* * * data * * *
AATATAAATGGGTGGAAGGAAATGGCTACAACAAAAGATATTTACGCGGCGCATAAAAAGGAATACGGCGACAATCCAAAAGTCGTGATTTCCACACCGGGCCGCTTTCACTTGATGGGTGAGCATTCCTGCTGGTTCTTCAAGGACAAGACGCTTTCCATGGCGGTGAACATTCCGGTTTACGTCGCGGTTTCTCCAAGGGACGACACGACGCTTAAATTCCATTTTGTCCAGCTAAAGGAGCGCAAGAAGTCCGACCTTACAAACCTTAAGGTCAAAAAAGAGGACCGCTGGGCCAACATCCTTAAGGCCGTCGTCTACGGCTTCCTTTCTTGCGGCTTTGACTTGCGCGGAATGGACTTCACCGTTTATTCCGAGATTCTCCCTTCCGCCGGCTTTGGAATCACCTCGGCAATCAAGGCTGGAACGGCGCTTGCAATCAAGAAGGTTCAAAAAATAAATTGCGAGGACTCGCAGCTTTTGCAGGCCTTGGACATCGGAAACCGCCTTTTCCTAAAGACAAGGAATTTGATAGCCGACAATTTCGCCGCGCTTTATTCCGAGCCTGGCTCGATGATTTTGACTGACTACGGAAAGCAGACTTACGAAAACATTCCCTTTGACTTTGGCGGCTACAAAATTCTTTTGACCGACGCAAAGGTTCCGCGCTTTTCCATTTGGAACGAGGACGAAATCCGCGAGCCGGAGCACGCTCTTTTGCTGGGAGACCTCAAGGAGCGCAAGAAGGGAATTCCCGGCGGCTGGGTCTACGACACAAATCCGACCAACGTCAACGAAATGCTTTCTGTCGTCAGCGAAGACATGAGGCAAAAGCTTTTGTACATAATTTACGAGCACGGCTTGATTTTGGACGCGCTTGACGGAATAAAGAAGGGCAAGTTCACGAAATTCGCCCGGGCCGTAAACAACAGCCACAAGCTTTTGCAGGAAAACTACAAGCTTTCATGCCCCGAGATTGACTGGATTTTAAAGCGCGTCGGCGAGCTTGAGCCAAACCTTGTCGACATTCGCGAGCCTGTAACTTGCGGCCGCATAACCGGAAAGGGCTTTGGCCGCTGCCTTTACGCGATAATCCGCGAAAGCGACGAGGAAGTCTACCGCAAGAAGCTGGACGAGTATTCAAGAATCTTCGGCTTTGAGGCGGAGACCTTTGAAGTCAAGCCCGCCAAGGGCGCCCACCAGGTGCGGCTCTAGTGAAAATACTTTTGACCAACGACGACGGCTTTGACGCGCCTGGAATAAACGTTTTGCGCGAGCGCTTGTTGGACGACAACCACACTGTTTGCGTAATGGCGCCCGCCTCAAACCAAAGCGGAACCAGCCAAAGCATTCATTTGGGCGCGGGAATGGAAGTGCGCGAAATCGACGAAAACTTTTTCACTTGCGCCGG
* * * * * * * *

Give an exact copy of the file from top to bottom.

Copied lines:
AATATAAATGGGTGGAAGGAAATGGCTACAACAAAAGATATTTACGCGGCGCATAAAAAGGAATACGGCGACAATCCAAAAGTCGTGATTTCCACACCGGGCCGCTTTCACTTGATGGGTGAGCATTCCTGCTGGTTCTTCAAGGACAAGACGCTTTCCATGGCGGTGAACATTCCGGTTTACGTCGCGGTTTCTCCAAGGGACGACACGACGCTTAAATTCCATTTTGTCCAGCTAAAGGAGCGCAAGAAGTCCGACCTTACAAACCTTAAGGTCAAAAAAGAGGACCGCTGGGCCAACATCCTTAAGGCCGTCGTCTACGGCTTCCTTTCTTGCGGCTTTGACTTGCGCGGAATGGACTTCACCGTTTATTCCGAGATTCTCCCTTCCGCCGGCTTTGGAATCACCTCGGCAATCAAGGCTGGAACGGCGCTTGCAATCAAGAAGGTTCAAAAAATAAATTGCGAGGACTCGCAGCTTTTGCAGGCCTTGGACATCGGAAACCGCCTTTTCCTAAAGACAAGGAATTTGATAGCCGACAATTTCGCCGCGCTTTATTCCGAGCCTGGCTCGATGATTTTGACTGACTACGGAAAGCAGACTTACGAAAACATTCCCTTTGACTTTGGCGGCTACAAAATTCTTTTGACCGACGCAAAGGTTCCGCGCTTTTCCATTTGGAACGAGGACGAAATCCGCGAGCCGGAGCACGCTCTTTTGCTGGGAGACCTCAAGGAGCGCAAGAAGGGAATTCCCGGCGGCTGGGTCTACGACACAAATCCGACCAACGTCAACGAAATGCTTTCTGTCGTCAGCGAAGACATGAGGCAAAAGCTTTTGTACATAATTTACGAGCACGGCTTGATTTTGGACGCGCTTGACGGAATAAAGAAGGGCAAGTTCACGAAATTCGCCCGGGCCGTAAACAACAGCCACAAGCTTTTGCAGGAAAACTACAAGCTTTCATGCCCCGAGATTGACTGGATTTTAAAGCGCGTCGGCGAGCTTGAGCCAAACCTTGTCGACATTCGCGAGCCTGTAACTTGCGGCCGCATAACCGGAAAGGGCTTTGGCCGCTGCCTTTACGCGATAATCCGCGAAAGCGACGAGGAAGTCTACCGCAAGAAGCTGGACGAGTATTCAAGAATCTTCGGCTTTGAGGCGGAGACCTTTGAAGTCAAGCCCGCCAAGGGCGCCCACCAGGTGCGGCTCTAGTGAAAATACTTTTGACCAACGACGACGGCTTTGACGCGCCTGGAATAAACGTTTTGCGCGAGCGCTTGTTGGACGACAACCACACTGTTTGCGTAATGGCGCCCGCCTCAAACCAAAGCGGAACCAGCCAAAGCATTCATTTGGGCGCGGGAATGGAAGTGCGCGAAATCGACGAAAACTTTTTCACTTGCGCCGG